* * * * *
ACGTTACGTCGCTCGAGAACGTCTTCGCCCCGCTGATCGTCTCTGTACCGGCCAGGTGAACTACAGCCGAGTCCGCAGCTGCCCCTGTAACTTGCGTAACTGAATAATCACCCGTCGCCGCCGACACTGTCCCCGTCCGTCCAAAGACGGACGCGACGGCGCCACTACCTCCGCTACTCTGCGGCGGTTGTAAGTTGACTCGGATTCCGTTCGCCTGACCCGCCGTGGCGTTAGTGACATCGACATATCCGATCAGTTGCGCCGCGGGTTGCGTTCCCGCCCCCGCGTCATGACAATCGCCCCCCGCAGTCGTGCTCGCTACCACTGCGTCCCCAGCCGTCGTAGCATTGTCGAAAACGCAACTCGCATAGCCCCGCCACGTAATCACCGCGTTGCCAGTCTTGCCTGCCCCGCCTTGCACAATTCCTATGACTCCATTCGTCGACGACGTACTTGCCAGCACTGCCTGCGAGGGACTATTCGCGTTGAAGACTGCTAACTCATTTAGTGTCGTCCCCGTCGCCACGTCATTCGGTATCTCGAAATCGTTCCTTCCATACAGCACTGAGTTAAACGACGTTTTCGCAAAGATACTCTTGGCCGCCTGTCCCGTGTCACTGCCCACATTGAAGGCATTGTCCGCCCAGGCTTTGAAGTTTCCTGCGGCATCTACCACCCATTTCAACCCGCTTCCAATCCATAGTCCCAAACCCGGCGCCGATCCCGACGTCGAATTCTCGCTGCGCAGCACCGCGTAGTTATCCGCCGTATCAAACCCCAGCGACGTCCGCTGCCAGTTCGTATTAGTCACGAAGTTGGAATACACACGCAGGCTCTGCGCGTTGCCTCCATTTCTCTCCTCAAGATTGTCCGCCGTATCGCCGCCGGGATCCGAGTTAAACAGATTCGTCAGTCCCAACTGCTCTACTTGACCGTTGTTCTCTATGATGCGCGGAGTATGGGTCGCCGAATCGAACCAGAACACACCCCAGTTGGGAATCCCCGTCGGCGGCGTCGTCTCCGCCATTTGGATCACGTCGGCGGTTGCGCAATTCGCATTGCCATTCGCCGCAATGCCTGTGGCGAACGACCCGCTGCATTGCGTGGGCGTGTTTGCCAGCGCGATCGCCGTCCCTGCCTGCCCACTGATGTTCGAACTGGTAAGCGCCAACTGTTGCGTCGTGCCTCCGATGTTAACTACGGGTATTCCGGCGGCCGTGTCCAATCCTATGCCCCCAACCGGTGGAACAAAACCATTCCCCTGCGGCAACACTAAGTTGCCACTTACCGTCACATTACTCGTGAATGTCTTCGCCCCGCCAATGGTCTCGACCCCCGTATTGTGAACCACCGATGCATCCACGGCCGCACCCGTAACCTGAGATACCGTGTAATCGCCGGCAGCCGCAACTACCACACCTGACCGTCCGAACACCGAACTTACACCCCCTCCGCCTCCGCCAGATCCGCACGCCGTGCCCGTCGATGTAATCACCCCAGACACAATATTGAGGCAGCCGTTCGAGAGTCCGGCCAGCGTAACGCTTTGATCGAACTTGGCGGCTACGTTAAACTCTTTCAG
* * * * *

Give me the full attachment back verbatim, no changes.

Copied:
ACGTTACGTCGCTCGAGAACGTCTTCGCCCCGCTGATCGTCTCTGTACCGGCCAGGTGAACTACAGCCGAGTCCGCAGCTGCCCCTGTAACTTGCGTAACTGAATAATCACCCGTCGCCGCCGACACTGTCCCCGTCCGTCCAAAGACGGACGCGACGGCGCCACTACCTCCGCTACTCTGCGGCGGTTGTAAGTTGACTCGGATTCCGTTCGCCTGACCCGCCGTGGCGTTAGTGACATCGACATATCCGATCAGTTGCGCCGCGGGTTGCGTTCCCGCCCCCGCGTCATGACAATCGCCCCCCGCAGTCGTGCTCGCTACCACTGCGTCCCCAGCCGTCGTAGCATTGTCGAAAACGCAACTCGCATAGCCCCGCCACGTAATCACCGCGTTGCCAGTCTTGCCTGCCCCGCCTTGCACAATTCCTATGACTCCATTCGTCGACGACGTACTTGCCAGCACTGCCTGCGAGGGACTATTCGCGTTGAAGACTGCTAACTCATTTAGTGTCGTCCCCGTCGCCACGTCATTCGGTATCTCGAAATCGTTCCTTCCATACAGCACTGAGTTAAACGACGTTTTCGCAAAGATACTCTTGGCCGCCTGTCCCGTGTCACTGCCCACATTGAAGGCATTGTCCGCCCAGGCTTTGAAGTTTCCTGCGGCATCTACCACCCATTTCAACCCGCTTCCAATCCATAGTCCCAAACCCGGCGCCGATCCCGACGTCGAATTCTCGCTGCGCAGCACCGCGTAGTTATCCGCCGTATCAAACCCCAGCGACGTCCGCTGCCAGTTCGTATTAGTCACGAAGTTGGAATACACACGCAGGCTCTGCGCGTTGCCTCCATTTCTCTCCTCAAGATTGTCCGCCGTATCGCCGCCGGGATCCGAGTTAAACAGATTCGTCAGTCCCAACTGCTCTACTTGACCGTTGTTCTCTATGATGCGCGGAGTATGGGTCGCCGAATCGAACCAGAACACACCCCAGTTGGGAATCCCCGTCGGCGGCGTCGTCTCCGCCATTTGGATCACGTCGGCGGTTGCGCAATTCGCATTGCCATTCGCCGCAATGCCTGTGGCGAACGACCCGCTGCATTGCGTGGGCGTGTTTGCCAGCGCGATCGCCGTCCCTGCCTGCCCACTGATGTTCGAACTGGTAAGCGCCAACTGTTGCGTCGTGCCTCCGATGTTAACTACGGGTATTCCGGCGGCCGTGTCCAATCCTATGCCCCCAACCGGTGGAACAAAACCATTCCCCTGCGGCAACACTAAGTTGCCACTTACCGTCACATTACTCGTGAATGTCTTCGCCCCGCCAATGGTCTCGACCCCCGTATTGTGAACCACCGATGCATCCACGGCCGCACCCGTAACCTGAGATACCGTGTAATCGCCGGCAGCCGCAACTACCACACCTGACCGTCCGAACACCGAACTTACACCCCCTCCGCCTCCGCCAGATCCGCACGCCGTGCCCGTCGATGTAATCACCCCAGACACAATATTGAGGCAGCCGTTCGAGAGTCCGGCCAGCGTAACGCTTTGATCGAACTTGGCGGCTACGTTAAACTCTTTCAG